After yesterday’s post about how I really don’t enjoy the process of developing film, and how I’d put off developing a roll for a somewhat weak reason, today I pulled my finger out and got the job done. It wasn’t urgent, so I could have left it another week – after a period where I was running out of new photos to use in the blog, I now have three full rolls of stuff, two of which were waiting to be scanned even without developing this new roll – but if I’d left it, then the job would have been hanging over me like a cloud, and I might even have ended up with a backlog if I shoot more stuff in the interim.
Anyway, it’s done now. All developed. All cut and sleeved. All the equipment washed and tidied away for next time.
I got rid on my stop-bath and fixer today too. They’ve had 15 or 16 films through them and the stop-bath was starting to change colour slightly. I might have eked a few more rolls out of both batches but I’d rather not risk a ruined roll, so I’ll need to make some fresh solutions next time.
I also managed to drop the freshly washed roll onto the shower cubicle floor while squeegeeing the moisture off it, necessitating my re-dousing it with the remaining wetting agent. Thankfully the shower floor was pretty dry and not covered with soap bubbles or anything like that, and the negatives look ok on first glance now they’re dried. I said some profane words when it happened though. 🙂
I have a roll of film to develop and had half a mind to get that done today. But then I spent the time watching TV and playing videogames instead. I normally develop my film in the utility room at the back of the house which is the same room where the washing machine and tumble-dryer live and, as there were several loads of clothes to be washed and dried, it would have been quite cluttered and noisy in there today, so I decided to put the job off for another day.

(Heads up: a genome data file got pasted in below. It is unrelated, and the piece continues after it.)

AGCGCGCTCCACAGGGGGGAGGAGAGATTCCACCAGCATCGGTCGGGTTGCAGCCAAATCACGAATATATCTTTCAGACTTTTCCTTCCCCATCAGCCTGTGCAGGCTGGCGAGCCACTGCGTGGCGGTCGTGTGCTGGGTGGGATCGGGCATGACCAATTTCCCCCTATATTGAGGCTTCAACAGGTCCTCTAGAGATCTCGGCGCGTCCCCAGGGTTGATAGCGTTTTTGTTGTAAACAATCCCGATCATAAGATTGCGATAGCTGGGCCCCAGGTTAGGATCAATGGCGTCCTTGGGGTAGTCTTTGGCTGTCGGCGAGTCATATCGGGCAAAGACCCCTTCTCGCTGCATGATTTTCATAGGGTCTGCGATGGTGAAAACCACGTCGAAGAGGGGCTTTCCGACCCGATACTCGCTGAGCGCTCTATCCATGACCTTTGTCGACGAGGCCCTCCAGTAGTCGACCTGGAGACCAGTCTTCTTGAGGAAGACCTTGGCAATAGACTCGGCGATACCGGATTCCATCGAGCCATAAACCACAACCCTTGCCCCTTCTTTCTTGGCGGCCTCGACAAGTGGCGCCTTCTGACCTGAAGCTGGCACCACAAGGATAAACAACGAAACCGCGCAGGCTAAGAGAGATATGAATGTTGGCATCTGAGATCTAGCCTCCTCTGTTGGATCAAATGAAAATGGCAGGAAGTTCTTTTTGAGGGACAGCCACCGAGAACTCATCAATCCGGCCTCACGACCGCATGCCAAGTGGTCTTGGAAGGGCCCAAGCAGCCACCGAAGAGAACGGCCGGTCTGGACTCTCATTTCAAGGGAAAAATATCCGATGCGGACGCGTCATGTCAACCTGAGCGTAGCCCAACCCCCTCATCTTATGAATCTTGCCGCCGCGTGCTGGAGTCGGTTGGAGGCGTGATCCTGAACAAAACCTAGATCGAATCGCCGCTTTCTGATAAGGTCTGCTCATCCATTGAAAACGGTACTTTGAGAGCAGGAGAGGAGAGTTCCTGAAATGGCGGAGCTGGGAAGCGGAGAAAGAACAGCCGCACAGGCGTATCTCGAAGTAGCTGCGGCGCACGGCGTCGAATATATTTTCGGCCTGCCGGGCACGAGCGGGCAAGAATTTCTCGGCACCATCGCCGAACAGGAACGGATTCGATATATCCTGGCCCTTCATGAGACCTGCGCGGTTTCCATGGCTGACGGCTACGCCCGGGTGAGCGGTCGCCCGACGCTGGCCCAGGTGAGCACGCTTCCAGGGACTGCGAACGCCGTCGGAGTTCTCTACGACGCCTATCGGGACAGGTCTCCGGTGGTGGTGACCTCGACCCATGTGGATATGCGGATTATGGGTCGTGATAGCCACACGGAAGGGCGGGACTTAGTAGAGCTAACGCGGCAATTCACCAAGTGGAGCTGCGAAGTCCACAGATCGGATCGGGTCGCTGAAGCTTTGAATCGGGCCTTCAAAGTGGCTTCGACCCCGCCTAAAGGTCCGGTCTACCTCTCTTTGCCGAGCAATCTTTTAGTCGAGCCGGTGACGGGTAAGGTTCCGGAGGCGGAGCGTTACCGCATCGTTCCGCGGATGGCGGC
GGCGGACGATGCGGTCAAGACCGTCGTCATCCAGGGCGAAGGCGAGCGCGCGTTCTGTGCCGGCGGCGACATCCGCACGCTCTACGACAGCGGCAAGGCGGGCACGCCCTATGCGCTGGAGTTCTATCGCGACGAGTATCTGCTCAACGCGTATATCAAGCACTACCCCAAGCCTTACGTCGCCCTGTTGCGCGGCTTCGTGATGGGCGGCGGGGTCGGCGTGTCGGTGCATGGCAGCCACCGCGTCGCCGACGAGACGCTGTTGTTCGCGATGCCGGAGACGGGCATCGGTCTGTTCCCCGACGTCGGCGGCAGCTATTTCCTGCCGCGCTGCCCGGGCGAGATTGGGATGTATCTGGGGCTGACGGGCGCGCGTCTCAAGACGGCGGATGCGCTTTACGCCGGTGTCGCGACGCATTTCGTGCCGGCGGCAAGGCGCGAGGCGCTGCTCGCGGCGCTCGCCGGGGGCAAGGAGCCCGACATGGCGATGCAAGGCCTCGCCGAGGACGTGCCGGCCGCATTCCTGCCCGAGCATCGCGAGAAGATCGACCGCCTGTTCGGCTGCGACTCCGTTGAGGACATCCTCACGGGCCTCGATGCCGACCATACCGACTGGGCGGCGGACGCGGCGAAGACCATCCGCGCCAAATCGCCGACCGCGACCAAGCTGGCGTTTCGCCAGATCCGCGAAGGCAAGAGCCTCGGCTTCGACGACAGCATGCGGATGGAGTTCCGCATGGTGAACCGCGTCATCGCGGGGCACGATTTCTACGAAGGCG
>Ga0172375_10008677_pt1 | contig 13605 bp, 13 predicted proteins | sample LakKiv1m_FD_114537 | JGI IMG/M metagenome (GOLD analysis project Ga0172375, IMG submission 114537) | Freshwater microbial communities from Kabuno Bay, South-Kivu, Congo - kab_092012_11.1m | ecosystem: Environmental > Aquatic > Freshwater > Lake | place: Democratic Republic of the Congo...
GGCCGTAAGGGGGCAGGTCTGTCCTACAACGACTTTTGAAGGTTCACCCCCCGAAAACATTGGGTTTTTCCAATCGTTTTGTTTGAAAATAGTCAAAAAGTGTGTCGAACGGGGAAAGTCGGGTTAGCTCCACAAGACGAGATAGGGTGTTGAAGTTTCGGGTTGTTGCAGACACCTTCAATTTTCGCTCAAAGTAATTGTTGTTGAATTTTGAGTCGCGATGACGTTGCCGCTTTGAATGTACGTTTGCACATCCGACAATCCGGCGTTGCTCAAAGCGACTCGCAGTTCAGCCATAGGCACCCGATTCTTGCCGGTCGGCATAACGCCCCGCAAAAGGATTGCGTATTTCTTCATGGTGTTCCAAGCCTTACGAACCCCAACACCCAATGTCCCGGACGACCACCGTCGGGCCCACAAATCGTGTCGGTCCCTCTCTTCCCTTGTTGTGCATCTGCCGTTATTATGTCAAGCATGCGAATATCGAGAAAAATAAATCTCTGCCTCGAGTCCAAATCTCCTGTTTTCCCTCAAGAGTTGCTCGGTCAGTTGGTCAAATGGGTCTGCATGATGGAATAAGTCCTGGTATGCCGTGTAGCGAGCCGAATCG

It wasn’t a hard decision to make though. I really don’t enjoy the process of developing film. I find it a chore. I’ll keep doing it because a) I invested in all the equipment to do so, b) It saves me a noticeable amount of money and, c) amazingly my home developed negatives hung to dry in the shower cubicle have notably less dust on them than the ones I get back from the lab, which is a bonus.
Despite these benefits, I don’t enjoy the process, and the thought of having to get all the stuff out, get everything measured and at the right temperatures, carry out the process of developing the film and then, the most tedious part, washing everything out. It’s basically housework.
Maybe I’ll do it tomorrow…
With zero connection to the rest of the post, here’s a photo of a door, window, road-sign, and a decorated telephony cabinet which I photographed because I liked the way they were lit.
In the Neepsend area of Sheffield there is a skate park – The House Skate Park. I’ve never been inside the place – I couldn’t balance on a skateboard when I was a kid, much less now, although I did used to go to the local ice-rink as a teenager where I managed to get around on a pair of blades at high speed, so maybe I’m not completely useless at such activities (that was a long time ago though. I’d probably just bust my hip or something now…).
Despite never having ventured inside the place, I’ve walked past on more than one occasion. It has some nice street art adorning the outside of the building, and there used to be a tree outside upon which were hung numerous pairs of sneakers, presumably those that had reached the end of their natural life. It was certainly odd-looking fruit.
The tree is no longer there, but at least some of the sneakers have found a new home in the shape of the railings that run in front of the car-park. And theye they dangle, gradually forming their own miniature ecosystems as the weeks, months, and years roll past.